“Even if we did everything exactly the same, it would still be different. Not only because we have Bill and Kevin, but because you’ve changed from where you were and where your hearts were a few years ago.”–Kevin Lawler
Thus marks the beginning of a brand new tale of theatre. Nearly five months have passed since Leaving Iowa (The Miracle Show) and this marks my first foray into theatre since that time. However, this time around I am not acting.
“Why?”, I can hear my readers ask.
The simple truth is that I had an engagement in October and have another in December and the precise placement of those engagements made me unable to take any acting gigs until 2014. Needless to say, I didn’t want to wait that long between auditions and lose the strength of my acting chops. So when I found out the Blue Barn would be remounting Jacob Marley’s Christmas Carol this year, I contacted Kevin and asked if he could use me as a consulting thespian for the show.
What’s a consulting thespian? Essentially, I come in early to help actors run their lines, run them when they’re not needed on stage, and substitute for them if they cannot be at rehearsal so the others performers don’t lose anything in the absence. It’s also a great way for me to keep my own skills sharp and honed for that next audition and it lets me be involved.
So I’ve decided to bring you along on my journey and view the creation of a show. Marley will be a very different beast due to the compressed amount of time we have in getting it ready. Tonight was the first rehearsal and the show will open in just 4 weeks. Fortunately, the show was pre-cast with 4 superior actors (Nils Haaland, Kevin Barratt, Bill Grennan, and Scott Working) who have had the benefit of studying a script for the last month or so. This was crucial as their first assignment was to be off book by tonight because the acting needed to begin right away.
This show is unlike any I have ever been involved with before. It has a very mysterious, ethereal quality to it. There will be very little in the way of set and costumes. What we have is a play that very much relies on the actors’ abilities to paint pictures with words. They’re going to need to infect the audience with their imagination, so the audience will be able to “see” the events, characters, and props. It’s almost like pantomime with the benefit of speech.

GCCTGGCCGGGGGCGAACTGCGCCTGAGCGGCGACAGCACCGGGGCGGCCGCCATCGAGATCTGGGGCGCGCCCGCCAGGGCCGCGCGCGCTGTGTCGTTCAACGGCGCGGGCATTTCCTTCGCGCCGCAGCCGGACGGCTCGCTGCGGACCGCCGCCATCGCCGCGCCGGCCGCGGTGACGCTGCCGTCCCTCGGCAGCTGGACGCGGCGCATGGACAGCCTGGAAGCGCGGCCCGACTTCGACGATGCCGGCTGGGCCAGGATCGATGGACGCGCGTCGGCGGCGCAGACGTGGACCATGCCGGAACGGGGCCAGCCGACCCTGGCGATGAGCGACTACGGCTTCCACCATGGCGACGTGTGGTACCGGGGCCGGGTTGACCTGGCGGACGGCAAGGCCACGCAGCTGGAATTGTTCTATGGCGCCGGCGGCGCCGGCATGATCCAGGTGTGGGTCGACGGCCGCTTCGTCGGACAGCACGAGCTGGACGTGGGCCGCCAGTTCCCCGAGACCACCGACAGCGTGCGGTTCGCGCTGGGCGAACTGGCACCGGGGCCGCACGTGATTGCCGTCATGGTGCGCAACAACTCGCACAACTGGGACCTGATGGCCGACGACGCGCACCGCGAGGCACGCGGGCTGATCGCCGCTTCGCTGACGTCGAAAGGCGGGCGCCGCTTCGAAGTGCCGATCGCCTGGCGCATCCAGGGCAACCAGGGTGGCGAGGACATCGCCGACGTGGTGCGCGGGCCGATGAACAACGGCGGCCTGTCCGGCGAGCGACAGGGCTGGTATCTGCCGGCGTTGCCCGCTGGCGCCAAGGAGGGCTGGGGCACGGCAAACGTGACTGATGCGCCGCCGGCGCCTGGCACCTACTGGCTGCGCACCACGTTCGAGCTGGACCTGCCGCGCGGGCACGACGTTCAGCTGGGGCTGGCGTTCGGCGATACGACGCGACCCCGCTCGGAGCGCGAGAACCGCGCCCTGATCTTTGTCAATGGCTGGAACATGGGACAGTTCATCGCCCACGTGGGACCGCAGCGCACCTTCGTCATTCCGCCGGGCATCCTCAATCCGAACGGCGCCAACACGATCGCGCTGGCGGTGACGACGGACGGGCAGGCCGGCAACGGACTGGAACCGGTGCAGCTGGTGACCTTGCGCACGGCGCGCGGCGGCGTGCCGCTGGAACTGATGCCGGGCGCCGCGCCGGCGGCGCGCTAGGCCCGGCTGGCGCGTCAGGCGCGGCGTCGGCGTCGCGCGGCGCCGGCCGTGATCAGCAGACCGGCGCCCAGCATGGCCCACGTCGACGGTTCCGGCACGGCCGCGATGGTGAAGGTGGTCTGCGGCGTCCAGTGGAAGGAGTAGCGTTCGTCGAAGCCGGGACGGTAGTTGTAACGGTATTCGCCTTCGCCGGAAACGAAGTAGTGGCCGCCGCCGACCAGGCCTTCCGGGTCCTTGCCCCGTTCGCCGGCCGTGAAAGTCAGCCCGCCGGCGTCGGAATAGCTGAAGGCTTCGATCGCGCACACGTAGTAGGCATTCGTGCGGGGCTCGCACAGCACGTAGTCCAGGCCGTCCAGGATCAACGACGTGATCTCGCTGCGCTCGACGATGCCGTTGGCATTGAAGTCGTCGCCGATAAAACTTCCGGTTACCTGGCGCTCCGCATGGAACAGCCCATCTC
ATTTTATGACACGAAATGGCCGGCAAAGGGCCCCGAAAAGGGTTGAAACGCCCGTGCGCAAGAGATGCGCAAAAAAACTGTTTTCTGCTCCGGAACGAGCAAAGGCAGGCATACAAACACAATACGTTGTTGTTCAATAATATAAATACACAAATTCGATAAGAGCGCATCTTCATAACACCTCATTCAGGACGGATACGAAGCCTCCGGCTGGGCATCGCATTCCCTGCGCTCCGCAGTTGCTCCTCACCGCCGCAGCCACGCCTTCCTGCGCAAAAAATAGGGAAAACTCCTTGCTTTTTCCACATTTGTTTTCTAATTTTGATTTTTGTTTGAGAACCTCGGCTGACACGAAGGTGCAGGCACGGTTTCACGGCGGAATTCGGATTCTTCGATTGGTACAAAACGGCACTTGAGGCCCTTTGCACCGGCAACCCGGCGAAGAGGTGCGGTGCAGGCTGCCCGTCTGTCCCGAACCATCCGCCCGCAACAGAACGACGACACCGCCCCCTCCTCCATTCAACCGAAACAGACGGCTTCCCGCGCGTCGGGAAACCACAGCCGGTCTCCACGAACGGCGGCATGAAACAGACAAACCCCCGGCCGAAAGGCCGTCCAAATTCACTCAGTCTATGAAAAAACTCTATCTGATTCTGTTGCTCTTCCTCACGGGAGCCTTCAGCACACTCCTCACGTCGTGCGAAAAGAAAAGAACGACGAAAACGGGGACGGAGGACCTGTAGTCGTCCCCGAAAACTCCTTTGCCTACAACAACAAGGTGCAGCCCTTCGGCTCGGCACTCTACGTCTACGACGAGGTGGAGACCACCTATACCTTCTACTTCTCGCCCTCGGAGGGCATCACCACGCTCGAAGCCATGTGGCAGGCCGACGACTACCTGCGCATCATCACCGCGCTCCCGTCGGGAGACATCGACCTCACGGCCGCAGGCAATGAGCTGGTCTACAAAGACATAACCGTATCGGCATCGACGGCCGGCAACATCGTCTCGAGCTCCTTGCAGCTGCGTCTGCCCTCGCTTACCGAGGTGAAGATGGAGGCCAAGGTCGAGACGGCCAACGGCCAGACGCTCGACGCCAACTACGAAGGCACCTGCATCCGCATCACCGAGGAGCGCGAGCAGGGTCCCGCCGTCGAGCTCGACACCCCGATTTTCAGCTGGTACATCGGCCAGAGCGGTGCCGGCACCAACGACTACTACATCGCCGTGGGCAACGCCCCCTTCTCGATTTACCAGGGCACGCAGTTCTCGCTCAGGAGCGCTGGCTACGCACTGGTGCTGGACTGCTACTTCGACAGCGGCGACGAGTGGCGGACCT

A good way to describe my previous sentence is by telling you about some of the discoveries Nils (who plays Jacob Marley) made tonight. When Marley arrives in hell and receives his sentence from the Record Keeper (Scott Working), he has a monologue about how chains suddenly appeared on his wrists, ankles, and neck. Nils twisted and shifted his body as he described the manifestation of these chains and through that beautiful combination of physicality and description, I could “see” the chains on him and even make note of the ledgers, cashboxes, and locks engulfing his body.
Another discovery Nils made was when the Record Keeper blows Marley into the abyss. As Nils twirled and whirled on stage, he spoke of Marley “howling in anguish” and he made the word “howling” an actual howl. It sent chills down my spine and really made me believe in the suffering and torment of Marley.
I think Bill, who is appearing in his 4th straight Blue Barn Christmas show, hit the nail on the head when he said, “The last Christmas shows I’ve done have either been far out and wacky or internal and in my head. This show has none of that.” Or perhaps it is all of that. It depends on one’s point of view.
Shortly before rehearsal wrapped for the night, Kevin made the statement that I quoted at the opening of this tale. And it got me thinking about my own journey in theatre. My heart and mind are definitely in a different place than they were a year ago at this time. I now enjoy the peace of mind that Leaving Iowa has brought me and that, of course, will influence my own future endeavors in theatre. I’m not the man I was and even now I know I will be approaching and viewing this play very differently than I did several years ago due to those changes and events I’ve undergone in recent years.
And that is an adventure of its own.